To that end, juco CBs Jeremy Baltazar and Martez Shabazz will likely start, and Coffeyville CC product Briean Boddy could be the nickel back. The secondary got an additional boost from the NCAA, which granted another year of eligibility to 5th-year sr. CB Troy Stoudermire, who missed the final eight games last season due to injury. With the influx of quality juco cornerbacks, Brock Vereen, last year’s starting CB, was shifted to safety. Hopefully the refurbished pass defense will get some help from an improved pass rush, which is expecting a jump in production from jr. DE Ra’Shede Hageman (6-6, 300) and anticipates increased contributions from soph DE Michael Amaefula, who appeared much more effective this spring. The linebacking corps, which was the most experienced and solid part of the defense, suffered setbacks in spring when 5th-year seniors Mike Rallis (83 stops in 2011; hamstring injury in spring) and Keanon Cooper (77; wrist injury) both sat out spring. As a result, Kill shuffled in some players from speed positions (RB, DB) to see if they could help at linebacker. Not so much.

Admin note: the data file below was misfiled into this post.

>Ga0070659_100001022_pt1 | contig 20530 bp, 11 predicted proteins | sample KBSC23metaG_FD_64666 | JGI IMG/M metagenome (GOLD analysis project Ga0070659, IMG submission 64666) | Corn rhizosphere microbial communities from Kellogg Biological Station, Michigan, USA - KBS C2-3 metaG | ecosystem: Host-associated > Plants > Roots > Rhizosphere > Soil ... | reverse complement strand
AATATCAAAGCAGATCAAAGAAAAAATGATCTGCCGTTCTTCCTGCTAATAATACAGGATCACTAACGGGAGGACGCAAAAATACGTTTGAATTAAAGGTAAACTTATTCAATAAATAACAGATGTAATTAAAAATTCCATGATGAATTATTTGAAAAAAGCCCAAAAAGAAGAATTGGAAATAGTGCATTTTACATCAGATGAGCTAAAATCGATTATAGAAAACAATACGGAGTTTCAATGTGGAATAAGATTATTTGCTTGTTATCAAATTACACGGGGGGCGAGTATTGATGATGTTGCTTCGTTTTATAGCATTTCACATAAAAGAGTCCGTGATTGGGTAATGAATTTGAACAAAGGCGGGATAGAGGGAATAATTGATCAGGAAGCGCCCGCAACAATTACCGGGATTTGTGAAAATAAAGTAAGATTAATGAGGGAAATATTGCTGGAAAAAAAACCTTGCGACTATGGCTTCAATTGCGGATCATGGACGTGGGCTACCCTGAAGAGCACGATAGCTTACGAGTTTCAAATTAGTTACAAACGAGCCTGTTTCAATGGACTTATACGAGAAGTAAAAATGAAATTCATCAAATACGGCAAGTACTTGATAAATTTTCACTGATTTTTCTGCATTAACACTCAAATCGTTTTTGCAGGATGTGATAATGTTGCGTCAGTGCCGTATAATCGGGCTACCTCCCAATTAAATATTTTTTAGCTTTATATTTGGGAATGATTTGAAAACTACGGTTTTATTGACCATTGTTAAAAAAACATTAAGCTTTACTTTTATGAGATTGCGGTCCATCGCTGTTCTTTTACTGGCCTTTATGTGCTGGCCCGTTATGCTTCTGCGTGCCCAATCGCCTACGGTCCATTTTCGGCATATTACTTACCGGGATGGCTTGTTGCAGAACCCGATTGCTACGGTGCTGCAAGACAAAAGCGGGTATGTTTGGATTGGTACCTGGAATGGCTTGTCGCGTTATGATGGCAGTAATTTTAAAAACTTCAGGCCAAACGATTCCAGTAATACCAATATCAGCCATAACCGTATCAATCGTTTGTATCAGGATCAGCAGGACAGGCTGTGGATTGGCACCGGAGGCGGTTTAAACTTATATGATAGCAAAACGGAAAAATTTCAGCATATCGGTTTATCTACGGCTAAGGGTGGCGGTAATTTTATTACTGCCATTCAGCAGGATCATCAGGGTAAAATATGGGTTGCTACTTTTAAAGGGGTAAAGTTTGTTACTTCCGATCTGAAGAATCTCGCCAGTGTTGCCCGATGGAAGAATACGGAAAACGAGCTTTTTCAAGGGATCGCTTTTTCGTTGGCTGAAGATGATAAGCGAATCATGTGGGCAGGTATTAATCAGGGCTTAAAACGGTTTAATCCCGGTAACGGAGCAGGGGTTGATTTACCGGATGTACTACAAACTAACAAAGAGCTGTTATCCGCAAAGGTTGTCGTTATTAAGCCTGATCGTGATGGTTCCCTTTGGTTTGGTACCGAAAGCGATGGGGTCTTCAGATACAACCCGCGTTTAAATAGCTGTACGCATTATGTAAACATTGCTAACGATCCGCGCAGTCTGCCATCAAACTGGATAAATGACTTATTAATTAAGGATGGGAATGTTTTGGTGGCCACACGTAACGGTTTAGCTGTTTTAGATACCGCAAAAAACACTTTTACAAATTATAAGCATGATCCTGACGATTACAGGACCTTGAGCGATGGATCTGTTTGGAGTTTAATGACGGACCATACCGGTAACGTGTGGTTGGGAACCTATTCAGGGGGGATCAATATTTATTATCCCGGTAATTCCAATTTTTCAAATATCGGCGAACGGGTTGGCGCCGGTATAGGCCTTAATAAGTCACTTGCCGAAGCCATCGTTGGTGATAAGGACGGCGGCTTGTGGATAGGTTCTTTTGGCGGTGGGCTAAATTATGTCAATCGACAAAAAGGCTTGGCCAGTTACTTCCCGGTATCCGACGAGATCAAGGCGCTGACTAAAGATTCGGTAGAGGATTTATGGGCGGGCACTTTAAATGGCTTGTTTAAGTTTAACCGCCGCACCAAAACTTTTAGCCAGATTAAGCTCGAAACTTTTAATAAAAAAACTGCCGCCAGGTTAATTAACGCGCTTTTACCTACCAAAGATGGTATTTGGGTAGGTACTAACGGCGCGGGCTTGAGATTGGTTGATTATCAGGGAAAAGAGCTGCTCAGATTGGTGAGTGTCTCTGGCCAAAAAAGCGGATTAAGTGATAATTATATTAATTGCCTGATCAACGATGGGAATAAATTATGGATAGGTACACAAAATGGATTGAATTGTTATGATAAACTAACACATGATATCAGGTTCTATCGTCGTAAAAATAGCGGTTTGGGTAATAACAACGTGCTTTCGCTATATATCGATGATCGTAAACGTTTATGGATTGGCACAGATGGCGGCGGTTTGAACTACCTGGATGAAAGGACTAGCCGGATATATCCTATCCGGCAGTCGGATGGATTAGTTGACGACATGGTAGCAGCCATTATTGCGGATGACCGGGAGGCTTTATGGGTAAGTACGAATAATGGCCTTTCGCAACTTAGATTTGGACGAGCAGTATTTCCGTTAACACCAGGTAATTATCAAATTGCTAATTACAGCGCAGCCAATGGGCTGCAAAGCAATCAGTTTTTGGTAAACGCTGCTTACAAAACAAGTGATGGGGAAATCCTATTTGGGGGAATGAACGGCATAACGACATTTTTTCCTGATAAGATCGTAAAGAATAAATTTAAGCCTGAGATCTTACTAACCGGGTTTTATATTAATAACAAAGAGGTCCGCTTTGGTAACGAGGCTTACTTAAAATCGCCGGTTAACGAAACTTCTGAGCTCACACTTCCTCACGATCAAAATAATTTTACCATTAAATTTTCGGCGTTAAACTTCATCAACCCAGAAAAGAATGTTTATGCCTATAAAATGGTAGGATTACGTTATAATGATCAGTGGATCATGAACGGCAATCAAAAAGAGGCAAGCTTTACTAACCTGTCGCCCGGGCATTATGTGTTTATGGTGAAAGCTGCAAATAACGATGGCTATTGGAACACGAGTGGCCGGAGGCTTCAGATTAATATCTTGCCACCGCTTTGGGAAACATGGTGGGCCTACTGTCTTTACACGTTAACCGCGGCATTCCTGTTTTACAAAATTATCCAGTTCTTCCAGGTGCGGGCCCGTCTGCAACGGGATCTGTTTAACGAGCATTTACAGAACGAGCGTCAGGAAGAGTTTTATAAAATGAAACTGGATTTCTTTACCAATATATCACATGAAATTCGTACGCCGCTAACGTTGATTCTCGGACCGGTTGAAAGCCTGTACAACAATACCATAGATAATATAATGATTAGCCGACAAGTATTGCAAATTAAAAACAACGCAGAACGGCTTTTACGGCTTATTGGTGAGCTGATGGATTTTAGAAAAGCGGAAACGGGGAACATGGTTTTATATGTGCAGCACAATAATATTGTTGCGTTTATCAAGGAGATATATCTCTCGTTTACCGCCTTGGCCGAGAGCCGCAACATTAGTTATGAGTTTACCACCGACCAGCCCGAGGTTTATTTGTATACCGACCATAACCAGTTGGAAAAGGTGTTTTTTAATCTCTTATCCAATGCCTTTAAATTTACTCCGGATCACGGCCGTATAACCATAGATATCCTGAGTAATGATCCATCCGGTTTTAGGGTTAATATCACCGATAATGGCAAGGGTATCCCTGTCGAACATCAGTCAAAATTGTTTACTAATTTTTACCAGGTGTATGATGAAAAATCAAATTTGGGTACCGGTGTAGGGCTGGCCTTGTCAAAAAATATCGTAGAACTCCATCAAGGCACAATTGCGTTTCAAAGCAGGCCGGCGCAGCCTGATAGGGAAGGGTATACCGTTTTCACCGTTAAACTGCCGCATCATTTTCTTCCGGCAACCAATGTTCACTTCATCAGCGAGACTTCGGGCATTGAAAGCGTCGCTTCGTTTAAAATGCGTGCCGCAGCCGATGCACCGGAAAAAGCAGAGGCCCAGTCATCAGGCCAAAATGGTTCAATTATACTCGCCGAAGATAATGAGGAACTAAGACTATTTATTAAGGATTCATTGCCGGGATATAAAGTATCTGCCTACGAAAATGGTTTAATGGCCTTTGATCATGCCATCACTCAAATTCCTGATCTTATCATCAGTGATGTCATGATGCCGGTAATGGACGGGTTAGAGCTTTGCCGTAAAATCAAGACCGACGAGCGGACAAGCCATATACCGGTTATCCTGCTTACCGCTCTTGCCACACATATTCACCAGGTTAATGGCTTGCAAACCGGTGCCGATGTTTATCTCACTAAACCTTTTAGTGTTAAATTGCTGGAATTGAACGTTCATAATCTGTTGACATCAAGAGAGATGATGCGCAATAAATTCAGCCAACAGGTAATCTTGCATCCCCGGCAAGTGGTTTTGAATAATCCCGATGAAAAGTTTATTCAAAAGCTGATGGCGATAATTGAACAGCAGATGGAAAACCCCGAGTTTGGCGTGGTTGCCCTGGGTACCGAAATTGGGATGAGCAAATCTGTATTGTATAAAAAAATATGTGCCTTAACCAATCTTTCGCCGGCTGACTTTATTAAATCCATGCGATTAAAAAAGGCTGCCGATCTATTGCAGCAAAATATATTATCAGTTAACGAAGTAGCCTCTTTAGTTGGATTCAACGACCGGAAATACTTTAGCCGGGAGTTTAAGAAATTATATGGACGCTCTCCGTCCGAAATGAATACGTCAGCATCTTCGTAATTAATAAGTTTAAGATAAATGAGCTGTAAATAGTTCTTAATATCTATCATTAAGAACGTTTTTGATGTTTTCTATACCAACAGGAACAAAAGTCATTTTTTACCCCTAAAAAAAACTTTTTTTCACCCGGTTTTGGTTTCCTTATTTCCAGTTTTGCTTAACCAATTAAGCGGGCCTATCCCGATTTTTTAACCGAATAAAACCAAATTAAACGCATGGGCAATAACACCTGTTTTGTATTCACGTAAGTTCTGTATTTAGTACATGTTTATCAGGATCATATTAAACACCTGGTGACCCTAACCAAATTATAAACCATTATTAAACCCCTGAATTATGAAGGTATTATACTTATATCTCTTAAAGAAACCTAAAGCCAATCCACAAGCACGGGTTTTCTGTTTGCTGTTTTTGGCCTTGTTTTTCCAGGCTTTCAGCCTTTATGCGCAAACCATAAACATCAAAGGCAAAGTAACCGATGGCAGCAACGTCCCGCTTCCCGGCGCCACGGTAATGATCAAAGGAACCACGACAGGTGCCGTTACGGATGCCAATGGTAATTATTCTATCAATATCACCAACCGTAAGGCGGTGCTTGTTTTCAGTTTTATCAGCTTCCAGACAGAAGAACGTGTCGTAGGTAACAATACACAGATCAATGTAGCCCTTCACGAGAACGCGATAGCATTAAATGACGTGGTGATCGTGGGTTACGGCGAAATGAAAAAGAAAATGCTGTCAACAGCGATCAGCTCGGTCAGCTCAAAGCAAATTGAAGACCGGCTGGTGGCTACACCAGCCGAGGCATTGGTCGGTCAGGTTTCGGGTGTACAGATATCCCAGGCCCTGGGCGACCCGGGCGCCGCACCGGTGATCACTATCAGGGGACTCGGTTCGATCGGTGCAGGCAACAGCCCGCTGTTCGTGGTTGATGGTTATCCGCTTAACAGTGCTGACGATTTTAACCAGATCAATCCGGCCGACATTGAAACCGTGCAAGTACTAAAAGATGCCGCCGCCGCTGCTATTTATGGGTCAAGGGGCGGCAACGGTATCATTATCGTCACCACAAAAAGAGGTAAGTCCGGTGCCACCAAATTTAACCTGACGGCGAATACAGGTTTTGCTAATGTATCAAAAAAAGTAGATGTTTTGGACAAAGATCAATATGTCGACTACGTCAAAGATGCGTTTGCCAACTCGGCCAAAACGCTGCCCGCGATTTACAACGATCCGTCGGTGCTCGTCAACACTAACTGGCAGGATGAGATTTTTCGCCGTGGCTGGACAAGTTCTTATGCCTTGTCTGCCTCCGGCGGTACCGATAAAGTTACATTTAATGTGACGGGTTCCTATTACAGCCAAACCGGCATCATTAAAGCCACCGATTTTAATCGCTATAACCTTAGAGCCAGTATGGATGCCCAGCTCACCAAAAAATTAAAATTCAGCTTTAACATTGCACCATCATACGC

Summary: The “Kill Magic” usually casts its spell in the third year of his reign, so don’t expect miracles. However, considering last year’s positive results in November and the fact that the first five games are all winnable (UNLV, New Hampshire, Western Michigan and Syracuse, the latter three at home), a five or six-win season isn’t out of the question. And don’t forget, the Gophers are 8-3 against the number the last two seasons on the road.